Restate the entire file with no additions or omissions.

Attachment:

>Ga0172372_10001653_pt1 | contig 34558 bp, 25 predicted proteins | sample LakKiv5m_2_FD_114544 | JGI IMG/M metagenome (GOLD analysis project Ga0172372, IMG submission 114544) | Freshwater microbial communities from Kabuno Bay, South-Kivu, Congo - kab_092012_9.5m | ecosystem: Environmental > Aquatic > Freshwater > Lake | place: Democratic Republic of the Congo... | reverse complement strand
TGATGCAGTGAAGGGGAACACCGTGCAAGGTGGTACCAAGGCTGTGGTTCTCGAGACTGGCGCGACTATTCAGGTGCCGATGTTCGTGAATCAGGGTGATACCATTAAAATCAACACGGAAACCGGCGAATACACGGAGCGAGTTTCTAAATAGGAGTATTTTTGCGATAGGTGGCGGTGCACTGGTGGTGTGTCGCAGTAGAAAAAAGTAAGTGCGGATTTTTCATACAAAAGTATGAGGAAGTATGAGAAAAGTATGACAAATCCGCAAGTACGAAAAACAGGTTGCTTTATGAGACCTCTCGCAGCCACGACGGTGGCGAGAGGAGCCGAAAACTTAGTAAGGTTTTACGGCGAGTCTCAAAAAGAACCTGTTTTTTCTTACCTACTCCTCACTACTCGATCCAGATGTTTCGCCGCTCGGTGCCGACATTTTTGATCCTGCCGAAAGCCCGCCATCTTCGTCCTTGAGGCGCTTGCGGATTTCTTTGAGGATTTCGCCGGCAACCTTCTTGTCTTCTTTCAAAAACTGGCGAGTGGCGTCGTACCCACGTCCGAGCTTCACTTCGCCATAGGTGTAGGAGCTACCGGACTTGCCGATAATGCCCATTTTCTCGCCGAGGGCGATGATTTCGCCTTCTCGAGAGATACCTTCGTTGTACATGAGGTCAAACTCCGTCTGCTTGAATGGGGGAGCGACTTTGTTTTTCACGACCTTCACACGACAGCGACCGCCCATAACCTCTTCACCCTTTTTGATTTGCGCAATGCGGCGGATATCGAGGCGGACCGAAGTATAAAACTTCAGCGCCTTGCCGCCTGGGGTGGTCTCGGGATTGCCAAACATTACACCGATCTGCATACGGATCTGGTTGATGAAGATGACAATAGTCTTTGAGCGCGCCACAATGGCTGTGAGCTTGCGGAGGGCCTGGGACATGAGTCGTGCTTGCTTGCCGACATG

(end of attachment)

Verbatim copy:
>Ga0172372_10001653_pt1 | contig 34558 bp, 25 predicted proteins | sample LakKiv5m_2_FD_114544 | JGI IMG/M metagenome (GOLD analysis project Ga0172372, IMG submission 114544) | Freshwater microbial communities from Kabuno Bay, South-Kivu, Congo - kab_092012_9.5m | ecosystem: Environmental > Aquatic > Freshwater > Lake | place: Democratic Republic of the Congo... | reverse complement strand
TGATGCAGTGAAGGGGAACACCGTGCAAGGTGGTACCAAGGCTGTGGTTCTCGAGACTGGCGCGACTATTCAGGTGCCGATGTTCGTGAATCAGGGTGATACCATTAAAATCAACACGGAAACCGGCGAATACACGGAGCGAGTTTCTAAATAGGAGTATTTTTGCGATAGGTGGCGGTGCACTGGTGGTGTGTCGCAGTAGAAAAAAGTAAGTGCGGATTTTTCATACAAAAGTATGAGGAAGTATGAGAAAAGTATGACAAATCCGCAAGTACGAAAAACAGGTTGCTTTATGAGACCTCTCGCAGCCACGACGGTGGCGAGAGGAGCCGAAAACTTAGTAAGGTTTTACGGCGAGTCTCAAAAAGAACCTGTTTTTTCTTACCTACTCCTCACTACTCGATCCAGATGTTTCGCCGCTCGGTGCCGACATTTTTGATCCTGCCGAAAGCCCGCCATCTTCGTCCTTGAGGCGCTTGCGGATTTCTTTGAGGATTTCGCCGGCAACCTTCTTGTCTTCTTTCAAAAACTGGCGAGTGGCGTCGTACCCACGTCCGAGCTTCACTTCGCCATAGGTGTAGGAGCTACCGGACTTGCCGATAATGCCCATTTTCTCGCCGAGGGCGATGATTTCGCCTTCTCGAGAGATACCTTCGTTGTACATGAGGTCAAACTCCGTCTGCTTGAATGGGGGAGCGACTTTGTTTTTCACGACCTTCACACGACAGCGACCGCCCATAACCTCTTCACCCTTTTTGATTTGCGCAATGCGGCGGATATCGAGGCGGACCGAAGTATAAAACTTCAGCGCCTTGCCGCCTGGGGTGGTCTCGGGATTGCCAAACATTACACCGATCTGCATACGGATCTGGTTGATGAAGATGACAATAGTCTTTGAGCGCGCCACAATGGCTGTGAGCTTGCGGAGGGCCTGGGACATGAGTCGTGCTTGCTTGCCGACATG